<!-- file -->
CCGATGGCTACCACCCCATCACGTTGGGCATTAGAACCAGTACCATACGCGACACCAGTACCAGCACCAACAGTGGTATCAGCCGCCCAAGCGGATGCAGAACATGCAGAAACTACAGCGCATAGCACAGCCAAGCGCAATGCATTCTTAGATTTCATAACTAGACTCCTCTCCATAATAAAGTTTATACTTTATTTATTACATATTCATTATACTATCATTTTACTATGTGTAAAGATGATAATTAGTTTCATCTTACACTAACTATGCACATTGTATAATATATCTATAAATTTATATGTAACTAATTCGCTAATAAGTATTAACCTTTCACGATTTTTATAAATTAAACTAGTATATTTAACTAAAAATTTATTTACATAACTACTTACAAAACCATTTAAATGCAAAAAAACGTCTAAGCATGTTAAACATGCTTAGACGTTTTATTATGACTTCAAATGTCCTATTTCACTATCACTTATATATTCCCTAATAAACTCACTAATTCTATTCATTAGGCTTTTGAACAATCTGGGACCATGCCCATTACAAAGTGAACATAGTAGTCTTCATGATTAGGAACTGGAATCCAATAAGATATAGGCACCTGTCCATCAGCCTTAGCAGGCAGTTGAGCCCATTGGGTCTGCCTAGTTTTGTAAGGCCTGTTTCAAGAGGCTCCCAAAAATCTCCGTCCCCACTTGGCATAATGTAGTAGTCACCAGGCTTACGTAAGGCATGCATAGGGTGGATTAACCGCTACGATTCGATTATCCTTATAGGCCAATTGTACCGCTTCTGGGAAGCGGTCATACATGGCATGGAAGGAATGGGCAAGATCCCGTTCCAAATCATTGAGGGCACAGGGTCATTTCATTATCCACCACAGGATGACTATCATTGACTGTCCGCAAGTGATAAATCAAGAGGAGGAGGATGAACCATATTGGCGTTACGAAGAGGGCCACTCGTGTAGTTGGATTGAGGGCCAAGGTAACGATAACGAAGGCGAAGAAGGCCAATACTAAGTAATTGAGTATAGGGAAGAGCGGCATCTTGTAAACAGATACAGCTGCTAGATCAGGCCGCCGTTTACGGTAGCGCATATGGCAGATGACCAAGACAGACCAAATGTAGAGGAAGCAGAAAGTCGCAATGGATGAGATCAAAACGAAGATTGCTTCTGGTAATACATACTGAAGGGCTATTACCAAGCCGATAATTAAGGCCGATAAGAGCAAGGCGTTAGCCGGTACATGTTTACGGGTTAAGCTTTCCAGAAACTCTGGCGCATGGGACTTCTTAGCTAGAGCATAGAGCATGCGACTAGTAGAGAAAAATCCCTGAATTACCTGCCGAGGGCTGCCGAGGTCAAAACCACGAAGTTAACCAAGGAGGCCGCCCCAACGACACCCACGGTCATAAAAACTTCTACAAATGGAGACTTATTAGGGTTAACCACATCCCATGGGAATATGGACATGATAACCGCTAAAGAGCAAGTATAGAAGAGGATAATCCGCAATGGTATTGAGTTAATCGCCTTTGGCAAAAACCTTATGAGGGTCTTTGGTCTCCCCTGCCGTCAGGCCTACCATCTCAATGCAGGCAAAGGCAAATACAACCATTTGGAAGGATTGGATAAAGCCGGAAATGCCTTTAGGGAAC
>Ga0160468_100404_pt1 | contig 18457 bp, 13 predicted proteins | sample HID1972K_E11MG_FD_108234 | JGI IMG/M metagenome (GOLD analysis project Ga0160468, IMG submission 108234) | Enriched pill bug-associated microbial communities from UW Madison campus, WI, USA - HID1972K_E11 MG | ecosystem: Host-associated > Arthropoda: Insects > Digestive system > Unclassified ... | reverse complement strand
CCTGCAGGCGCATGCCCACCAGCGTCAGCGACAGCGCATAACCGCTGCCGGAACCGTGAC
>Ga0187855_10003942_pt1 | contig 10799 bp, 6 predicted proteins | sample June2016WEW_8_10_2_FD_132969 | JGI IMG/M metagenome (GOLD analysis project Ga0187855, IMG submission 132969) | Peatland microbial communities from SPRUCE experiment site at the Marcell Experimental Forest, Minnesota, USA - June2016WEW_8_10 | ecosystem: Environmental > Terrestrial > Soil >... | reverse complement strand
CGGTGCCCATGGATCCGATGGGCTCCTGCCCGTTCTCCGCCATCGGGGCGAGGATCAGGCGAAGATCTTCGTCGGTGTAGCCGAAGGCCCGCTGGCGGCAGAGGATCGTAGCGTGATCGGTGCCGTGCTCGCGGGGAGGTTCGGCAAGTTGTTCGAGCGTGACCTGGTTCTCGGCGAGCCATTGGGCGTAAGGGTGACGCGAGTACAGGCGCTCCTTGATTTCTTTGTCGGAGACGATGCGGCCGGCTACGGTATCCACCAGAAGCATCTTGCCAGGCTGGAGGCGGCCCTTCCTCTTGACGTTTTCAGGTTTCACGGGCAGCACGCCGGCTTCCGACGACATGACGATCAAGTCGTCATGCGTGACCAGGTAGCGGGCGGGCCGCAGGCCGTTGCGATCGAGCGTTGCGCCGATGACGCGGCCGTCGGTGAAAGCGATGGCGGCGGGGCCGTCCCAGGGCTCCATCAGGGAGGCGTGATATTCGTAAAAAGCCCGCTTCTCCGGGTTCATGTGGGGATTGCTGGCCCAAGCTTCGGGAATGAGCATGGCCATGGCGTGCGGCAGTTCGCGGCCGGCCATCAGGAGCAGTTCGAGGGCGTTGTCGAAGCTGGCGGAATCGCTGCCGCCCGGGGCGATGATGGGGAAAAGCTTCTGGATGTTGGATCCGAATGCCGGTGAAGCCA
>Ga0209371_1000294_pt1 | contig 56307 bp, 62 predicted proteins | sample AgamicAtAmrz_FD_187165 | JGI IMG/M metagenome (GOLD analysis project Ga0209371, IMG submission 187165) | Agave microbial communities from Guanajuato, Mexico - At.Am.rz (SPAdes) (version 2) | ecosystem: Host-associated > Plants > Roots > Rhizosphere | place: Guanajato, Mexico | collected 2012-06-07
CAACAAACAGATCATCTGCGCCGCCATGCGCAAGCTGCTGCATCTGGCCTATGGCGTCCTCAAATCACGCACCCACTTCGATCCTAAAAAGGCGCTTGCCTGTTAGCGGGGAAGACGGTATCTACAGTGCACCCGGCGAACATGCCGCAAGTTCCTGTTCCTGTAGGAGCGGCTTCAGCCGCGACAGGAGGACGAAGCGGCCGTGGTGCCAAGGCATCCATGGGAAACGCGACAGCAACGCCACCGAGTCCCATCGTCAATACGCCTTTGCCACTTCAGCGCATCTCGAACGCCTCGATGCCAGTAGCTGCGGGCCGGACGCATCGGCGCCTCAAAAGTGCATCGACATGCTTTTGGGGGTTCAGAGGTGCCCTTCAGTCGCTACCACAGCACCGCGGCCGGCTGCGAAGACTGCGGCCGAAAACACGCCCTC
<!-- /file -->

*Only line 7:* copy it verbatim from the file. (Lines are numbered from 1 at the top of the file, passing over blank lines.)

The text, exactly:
CAACAAACAGATCATCTGCGCCGCCATGCGCAAGCTGCTGCATCTGGCCTATGGCGTCCTCAAATCACGCACCCACTTCGATCCTAAAAAGGCGCTTGCCTGTTAGCGGGGAAGACGGTATCTACAGTGCACCCGGCGAACATGCCGCAAGTTCCTGTTCCTGTAGGAGCGGCTTCAGCCGCGACAGGAGGACGAAGCGGCCGTGGTGCCAAGGCATCCATGGGAAACGCGACAGCAACGCCACCGAGTCCCATCGTCAATACGCCTTTGCCACTTCAGCGCATCTCGAACGCCTCGATGCCAGTAGCTGCGGGCCGGACGCATCGGCGCCTCAAAAGTGCATCGACATGCTTTTGGGGGTTCAGAGGTGCCCTTCAGTCGCTACCACAGCACCGCGGCCGGCTGCGAAGACTGCGGCCGAAAACACGCCCTC